As Release Week Nears, The Civil Wars’ Soap Opera Continues

"John Paul and I aren't speaking right now."
Civil Wars

Civil Wars (Kevin Winter/Getty Images)

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Ever look at a status update on Facebook and think, “What’s going on with them?” Well that’s not unlike the situation that seems to be going on between vocalist/pianist Joy Williams and guitarist/vocalist John Paul White, better known as the acclaimed country-folk duo the Civil Wars. Except it’s taking place in the mainstream music press, and it’s giving fans more questions than answers.

In a recent interview, Williams said of the duo’s forthcoming self-titled album, “I’m just really proud of what we created together. And we created it together — we just happened to be in a bit of a civil war ourselves.”

“John Paul and I aren’t speaking right now,” she reaffirmed, “but to me that doesn’t determine the outcome of the band because if we’re not speaking we can’t determine the outcome of the band at this moment. So the other elephant in the room is what’s happening with the band? The reality is I’m not even quite sure.”

The duo released a statement last November canceling all remaining tour dates citing “internal discord and irreconcilable differences of ambition” for being unable to continue touring. Since then, Williams and White have remained relatively mum until now about their future as the Civil Wars, even as they maintained separate careers, with White contributing music for the ABC drama Nashville.

It’s a tough and uncertain position to be in for such a promising new country upstart, which formed after White and Williams were randomly paired together at a Nashville “[song]writing camp” in 2008. They battled internal conflict just as their star was rising, following the release of their 2011 debut Barton Hollow and a GRAMMY-winning collaboration with Taylor SwiftAccording to Williams, however, all will be explained by the songs on the Civil Wars’ sophomore album, set for release August 6.

“All I can do is just be myself and be vulnerable,” she added in the interview. “This isn’t some marketing ploy to make things more interesting for a second album. This is my life, and my life is on this album. And if you want to know what happened to the band, listen to the album.”

Be it her intention or not, Williams has taken some control of this story by breaking the Civil Wars’ silence first and being so earnest and upfront about how she feels. According to a recent tweet from Williams, she filmed a segment in her home for the Today show last week, though it has yet to air. More press will continue as release week draws nearer, with Williams likely leading the narrative.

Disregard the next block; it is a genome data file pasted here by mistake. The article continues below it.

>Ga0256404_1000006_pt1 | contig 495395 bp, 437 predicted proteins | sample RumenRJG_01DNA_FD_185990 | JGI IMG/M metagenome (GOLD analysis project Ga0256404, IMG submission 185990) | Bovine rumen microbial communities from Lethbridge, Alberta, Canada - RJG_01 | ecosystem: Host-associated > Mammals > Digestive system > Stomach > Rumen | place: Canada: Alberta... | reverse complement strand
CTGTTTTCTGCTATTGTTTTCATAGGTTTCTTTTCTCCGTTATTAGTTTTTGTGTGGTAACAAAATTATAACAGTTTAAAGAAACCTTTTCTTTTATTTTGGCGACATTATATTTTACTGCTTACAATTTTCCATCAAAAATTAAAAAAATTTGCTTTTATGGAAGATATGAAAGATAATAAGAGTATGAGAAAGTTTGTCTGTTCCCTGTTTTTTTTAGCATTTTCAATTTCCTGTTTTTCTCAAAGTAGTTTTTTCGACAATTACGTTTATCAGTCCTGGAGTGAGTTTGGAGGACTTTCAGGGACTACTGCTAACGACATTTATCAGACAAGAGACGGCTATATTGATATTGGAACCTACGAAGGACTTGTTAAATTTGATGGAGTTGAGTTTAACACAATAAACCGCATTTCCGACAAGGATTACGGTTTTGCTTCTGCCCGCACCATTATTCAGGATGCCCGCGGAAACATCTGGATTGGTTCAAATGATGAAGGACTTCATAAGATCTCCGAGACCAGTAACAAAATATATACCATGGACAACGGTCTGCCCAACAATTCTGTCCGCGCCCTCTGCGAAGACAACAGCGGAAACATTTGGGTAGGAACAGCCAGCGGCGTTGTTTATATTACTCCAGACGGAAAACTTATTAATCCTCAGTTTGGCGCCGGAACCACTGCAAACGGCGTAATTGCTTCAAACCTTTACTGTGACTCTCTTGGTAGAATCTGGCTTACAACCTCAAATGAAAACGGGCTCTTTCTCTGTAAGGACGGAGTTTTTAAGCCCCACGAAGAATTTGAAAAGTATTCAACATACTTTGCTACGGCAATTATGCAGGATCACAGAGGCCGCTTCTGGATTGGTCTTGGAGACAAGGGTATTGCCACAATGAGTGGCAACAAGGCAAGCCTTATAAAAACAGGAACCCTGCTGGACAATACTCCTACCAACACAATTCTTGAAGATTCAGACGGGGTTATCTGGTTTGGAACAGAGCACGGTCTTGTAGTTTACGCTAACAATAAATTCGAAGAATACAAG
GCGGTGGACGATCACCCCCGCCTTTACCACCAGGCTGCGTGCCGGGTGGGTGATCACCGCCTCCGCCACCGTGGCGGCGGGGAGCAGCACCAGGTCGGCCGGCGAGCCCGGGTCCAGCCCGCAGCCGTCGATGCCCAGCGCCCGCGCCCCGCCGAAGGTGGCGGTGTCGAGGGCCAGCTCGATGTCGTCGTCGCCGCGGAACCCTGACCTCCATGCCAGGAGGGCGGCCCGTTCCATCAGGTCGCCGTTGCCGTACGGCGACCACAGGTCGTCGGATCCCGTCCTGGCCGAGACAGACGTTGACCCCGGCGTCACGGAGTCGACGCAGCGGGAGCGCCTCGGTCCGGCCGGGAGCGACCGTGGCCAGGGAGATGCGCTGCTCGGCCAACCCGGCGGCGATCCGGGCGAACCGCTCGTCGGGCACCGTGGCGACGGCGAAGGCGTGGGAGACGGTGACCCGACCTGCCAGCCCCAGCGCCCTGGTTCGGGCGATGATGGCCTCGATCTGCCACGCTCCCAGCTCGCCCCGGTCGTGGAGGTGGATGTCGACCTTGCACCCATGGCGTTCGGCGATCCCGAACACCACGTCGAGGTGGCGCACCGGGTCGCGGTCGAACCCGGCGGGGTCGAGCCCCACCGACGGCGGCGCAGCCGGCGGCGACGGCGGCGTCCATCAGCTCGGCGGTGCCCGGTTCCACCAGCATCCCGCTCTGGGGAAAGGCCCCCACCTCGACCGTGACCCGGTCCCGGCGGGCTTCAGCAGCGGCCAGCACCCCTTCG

White, once an active Twitter user, has not tweeted since the band announced its hiatus last year. He’s done virtually no press, and when he has, it’s been to promote a solo performance at London Sundance; one interview in particular saw the writer blocked by White’s publicist when he asked about the Civil Wars.

With Williams’ husband Nate Yetton as the duo’s manager — he acknowledged that he and his wife’s marriage suffered due to the Civil Wars’ career in the aforementioned interview — it’s likely upped the personal/emotional stakes of the Civil Wars’ “civil war,” as Williams put it, and thereby endanger the duo’s continued existence. With a kiss-off like “I wish you were the one that got away” on lead single “The One That Got Away,” the Civil Wars’ self-titled might end up being a Fleetwood Mac’s Rumours-esque airing of personal drama, with band tensions spilling over into the studio. The song’s simple video showed the duo in the recording studio, but a connection was missing; they were harmonizing but still, slight tension could be felt.

Bottom line: if Williams didn’t intend to boost the Civil Wars’ buzz ahead of its second (and possibly final) album — sales of which already seem promising — she’s sure done a good job of it, anyway.

Paul de Revere, Radio.com

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